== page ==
Win they did, as the Storm (14-18), who have already nailed down their ninth consecutive berth in the Western Conference semifinals, snapped a four-game losing streak by putting together a 20-5 run that bridged the latter half of the second quarter and the opening minutes of the third, giving them a 21-point lead in the opening half, and coasted to victory from there. Seattle, led by Ann Wauters, who posted 16 points, also saw double-digit output from Smith (13) and relief center Ewelina Kobryn, who came off the bench for 12. It was the best game since the Olympic break for Smith, who also tied a season-high with four assists. Sue Bird, who took the court for the first time after missing the last three games, played just 18:35, scoring just four points on two-of-three from the field but dishing out a game-high eight assists.
The Storm were without the services of Aussie star Lauren Jackson, who missed her third straight game with a strained hamstring, but she is expected back Friday for Seattle's final game of the regular season against San Antonio. Jackson, currently in her 12th season in the WNBA, is on the brink of her own scoring benchmark, needing just eight more points to get to 6,000 career points. Jackson also became the leading all-time scorer in women's basketball Olympic history this summer in London in a 75-60 quarterfinals victory over China, surpassing the records held by Leslie (now No. 3, with 477 Olympic-career points) and Brazil's Janeth Arcain, who dropped to the No. 2 spot with 535 Olympic points.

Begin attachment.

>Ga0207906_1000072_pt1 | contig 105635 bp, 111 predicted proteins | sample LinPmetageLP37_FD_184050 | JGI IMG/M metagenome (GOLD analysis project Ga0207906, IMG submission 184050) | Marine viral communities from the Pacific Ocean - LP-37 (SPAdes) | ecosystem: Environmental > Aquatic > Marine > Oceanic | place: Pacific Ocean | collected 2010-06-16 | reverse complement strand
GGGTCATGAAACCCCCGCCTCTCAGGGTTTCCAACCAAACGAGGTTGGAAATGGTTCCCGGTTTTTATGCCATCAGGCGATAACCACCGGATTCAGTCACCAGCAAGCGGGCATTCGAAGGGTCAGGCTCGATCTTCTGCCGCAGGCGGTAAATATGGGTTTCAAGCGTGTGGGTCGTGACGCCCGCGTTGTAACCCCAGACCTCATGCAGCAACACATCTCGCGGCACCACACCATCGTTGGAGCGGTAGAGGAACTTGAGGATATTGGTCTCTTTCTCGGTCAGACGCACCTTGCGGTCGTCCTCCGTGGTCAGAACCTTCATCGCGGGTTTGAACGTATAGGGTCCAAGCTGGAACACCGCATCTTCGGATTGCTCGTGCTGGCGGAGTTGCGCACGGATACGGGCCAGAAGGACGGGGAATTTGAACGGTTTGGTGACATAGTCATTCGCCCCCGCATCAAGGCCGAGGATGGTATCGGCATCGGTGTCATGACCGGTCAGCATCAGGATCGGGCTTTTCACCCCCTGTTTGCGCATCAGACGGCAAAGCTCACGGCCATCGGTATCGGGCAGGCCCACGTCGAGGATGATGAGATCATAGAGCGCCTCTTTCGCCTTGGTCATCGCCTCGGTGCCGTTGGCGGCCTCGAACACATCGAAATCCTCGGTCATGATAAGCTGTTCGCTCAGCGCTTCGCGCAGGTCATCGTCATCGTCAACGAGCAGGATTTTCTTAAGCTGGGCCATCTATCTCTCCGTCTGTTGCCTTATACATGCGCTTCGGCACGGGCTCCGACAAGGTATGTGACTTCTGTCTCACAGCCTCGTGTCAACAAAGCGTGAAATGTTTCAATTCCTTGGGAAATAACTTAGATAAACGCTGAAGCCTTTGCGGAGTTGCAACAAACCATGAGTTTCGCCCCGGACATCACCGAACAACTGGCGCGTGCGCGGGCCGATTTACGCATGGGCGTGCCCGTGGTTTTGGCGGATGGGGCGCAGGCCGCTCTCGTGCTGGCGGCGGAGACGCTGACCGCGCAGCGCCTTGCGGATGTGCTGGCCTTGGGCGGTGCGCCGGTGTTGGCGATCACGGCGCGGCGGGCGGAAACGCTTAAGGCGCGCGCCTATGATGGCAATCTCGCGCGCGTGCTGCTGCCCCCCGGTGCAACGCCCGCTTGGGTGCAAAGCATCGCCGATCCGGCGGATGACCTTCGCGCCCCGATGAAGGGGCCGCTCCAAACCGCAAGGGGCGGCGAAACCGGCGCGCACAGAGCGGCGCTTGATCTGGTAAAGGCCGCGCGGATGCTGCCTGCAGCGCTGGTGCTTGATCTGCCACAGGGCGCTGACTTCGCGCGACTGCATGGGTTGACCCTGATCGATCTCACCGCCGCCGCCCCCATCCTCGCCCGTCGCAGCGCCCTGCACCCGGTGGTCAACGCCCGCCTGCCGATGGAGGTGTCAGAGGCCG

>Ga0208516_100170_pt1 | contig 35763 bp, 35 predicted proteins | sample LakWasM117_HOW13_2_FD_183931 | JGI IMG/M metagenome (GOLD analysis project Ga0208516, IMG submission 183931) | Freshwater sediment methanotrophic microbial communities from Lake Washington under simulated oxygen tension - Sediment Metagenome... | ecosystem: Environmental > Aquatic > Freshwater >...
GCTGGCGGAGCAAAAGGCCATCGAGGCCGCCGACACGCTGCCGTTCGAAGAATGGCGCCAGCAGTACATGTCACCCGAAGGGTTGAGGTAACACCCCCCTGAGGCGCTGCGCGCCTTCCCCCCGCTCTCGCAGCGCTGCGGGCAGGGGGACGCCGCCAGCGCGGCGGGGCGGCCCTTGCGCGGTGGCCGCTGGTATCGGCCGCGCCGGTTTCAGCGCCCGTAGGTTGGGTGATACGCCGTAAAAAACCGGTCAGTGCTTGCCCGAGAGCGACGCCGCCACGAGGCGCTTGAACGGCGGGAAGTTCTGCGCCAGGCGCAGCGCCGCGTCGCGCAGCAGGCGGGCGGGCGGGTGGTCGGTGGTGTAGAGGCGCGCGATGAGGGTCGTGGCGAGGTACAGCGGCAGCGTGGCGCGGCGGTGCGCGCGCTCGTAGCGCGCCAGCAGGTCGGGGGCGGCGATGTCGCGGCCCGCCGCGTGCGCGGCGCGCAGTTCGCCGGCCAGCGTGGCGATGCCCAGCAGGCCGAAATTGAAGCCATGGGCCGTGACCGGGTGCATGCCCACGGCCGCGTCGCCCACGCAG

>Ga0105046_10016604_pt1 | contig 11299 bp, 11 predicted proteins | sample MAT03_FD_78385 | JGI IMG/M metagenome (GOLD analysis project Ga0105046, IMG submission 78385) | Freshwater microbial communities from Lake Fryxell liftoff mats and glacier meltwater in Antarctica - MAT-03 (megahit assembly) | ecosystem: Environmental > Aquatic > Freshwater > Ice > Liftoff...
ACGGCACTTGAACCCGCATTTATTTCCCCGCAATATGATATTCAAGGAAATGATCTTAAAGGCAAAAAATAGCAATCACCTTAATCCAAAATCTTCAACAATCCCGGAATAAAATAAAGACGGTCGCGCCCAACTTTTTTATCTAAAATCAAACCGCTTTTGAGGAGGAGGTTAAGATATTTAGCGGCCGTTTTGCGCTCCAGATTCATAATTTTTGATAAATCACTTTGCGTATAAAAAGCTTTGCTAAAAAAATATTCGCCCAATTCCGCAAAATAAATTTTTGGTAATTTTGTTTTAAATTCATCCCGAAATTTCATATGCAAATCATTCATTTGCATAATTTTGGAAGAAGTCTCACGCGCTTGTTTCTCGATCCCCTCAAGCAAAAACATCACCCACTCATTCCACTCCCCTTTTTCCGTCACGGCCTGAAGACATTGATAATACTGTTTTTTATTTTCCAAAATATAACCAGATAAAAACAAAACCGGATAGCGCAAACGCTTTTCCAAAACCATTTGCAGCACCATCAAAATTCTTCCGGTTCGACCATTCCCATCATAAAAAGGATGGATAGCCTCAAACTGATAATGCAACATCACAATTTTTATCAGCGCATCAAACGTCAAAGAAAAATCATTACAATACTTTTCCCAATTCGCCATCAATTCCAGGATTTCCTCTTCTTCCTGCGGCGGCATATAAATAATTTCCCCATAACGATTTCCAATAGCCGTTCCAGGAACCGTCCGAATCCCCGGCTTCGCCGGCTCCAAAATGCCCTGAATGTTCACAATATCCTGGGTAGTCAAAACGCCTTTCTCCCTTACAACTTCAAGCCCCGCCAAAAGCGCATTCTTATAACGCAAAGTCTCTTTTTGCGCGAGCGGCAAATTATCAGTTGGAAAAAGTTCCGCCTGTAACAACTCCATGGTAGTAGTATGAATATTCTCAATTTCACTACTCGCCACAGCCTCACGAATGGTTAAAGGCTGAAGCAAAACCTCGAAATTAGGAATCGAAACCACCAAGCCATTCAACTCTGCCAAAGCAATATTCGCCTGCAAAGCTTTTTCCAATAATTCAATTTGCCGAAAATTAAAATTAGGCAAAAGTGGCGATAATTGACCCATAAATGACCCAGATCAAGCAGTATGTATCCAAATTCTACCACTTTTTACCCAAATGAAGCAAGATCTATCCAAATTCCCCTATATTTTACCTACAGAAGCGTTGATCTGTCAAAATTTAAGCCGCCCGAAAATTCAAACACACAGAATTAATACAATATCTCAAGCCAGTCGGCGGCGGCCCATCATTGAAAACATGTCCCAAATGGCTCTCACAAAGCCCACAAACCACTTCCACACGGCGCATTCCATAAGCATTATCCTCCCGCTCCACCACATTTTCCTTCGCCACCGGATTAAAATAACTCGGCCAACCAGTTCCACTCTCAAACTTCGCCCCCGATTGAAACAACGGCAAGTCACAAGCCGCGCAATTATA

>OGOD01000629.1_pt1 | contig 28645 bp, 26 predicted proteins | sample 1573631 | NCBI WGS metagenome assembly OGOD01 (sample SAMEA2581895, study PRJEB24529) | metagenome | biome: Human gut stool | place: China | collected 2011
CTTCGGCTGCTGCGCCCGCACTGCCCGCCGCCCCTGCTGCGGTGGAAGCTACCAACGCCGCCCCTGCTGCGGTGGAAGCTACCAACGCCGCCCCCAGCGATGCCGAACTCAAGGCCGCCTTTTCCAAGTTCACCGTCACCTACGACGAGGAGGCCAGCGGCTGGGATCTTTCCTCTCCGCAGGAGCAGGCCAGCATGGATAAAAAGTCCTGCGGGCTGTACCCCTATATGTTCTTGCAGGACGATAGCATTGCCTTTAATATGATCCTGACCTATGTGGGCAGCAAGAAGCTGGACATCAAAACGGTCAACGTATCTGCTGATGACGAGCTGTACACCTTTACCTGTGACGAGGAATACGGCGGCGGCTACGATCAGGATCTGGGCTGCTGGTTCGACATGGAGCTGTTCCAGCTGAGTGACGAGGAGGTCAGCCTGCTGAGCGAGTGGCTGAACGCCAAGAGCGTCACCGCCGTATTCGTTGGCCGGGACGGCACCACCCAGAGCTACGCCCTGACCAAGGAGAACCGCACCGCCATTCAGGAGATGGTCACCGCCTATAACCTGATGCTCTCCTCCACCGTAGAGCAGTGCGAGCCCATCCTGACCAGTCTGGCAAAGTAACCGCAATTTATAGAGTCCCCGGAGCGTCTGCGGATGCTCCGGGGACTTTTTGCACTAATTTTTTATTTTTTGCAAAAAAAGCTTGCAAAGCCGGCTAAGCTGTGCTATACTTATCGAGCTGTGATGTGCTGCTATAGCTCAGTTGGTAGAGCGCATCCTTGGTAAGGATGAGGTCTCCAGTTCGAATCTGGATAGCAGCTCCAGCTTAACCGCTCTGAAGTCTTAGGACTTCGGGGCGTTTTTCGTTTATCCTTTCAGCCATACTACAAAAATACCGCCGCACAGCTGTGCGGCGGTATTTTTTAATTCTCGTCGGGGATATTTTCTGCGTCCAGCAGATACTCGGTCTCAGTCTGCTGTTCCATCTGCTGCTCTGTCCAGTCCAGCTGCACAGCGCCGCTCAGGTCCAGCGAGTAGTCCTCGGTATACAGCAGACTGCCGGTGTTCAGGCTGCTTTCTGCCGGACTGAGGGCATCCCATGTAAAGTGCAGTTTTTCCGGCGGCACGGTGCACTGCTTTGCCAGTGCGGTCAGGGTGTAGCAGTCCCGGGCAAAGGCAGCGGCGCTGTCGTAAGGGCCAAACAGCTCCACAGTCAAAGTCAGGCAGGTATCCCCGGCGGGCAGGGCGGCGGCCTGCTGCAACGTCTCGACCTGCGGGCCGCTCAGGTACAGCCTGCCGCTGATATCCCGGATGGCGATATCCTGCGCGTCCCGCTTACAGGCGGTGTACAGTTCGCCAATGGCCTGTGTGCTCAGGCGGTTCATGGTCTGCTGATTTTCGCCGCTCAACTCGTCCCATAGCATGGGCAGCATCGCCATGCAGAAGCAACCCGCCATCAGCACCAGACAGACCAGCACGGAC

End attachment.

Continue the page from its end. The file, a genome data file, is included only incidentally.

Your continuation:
The Storm currently have a stranglehold in the upper echelons of the WNBA's scoring record book, with three active players among the league's all-time top five. Thompson, as noted, holds the top spot in all-time scoring, with Smith right behind the retired Leslie in third-place with 6,218 career points in 446 games, and Jackson weighing in at No. 4 with 5,992 points in just 315 games. (The Indiana Fever's Tamika Catchings rounds out the top five with 5,772 points in 344 games.)
Seattle will need all of its scorers in top form next week when the Storm kick off the playoffs against the defending champion Minnesota Lynx, who at 26-5 own the best record in the WNBA and home-court advantage throughout the postsseason. Not surprisingly, the Lynx are also the top-scoring team in the league this season, averaging a league-best 86.25 points per game, while holding their opponents to just 75.25, for an 11-point-per game margin of victory, also a league high. Meanwhile, the Storm (playing without leading scorer Jackson for most of the season) have averaged just 70.84 points per game -- the second-worst offensive output in the league, ahead of only the Washington Mystics (69.37) -- while giving up 72 points on average to their opponents, for a negative margin of -1.15 points per game. Though the margin is negative, it is far from the league's worst, as the Storm's defense has kept them in the middle tier of the WNBA's team's in scoring margin and edged them into the playoffs. However, they will have to find more firepower if they are to have any prayer of keeping pace with the Lynx.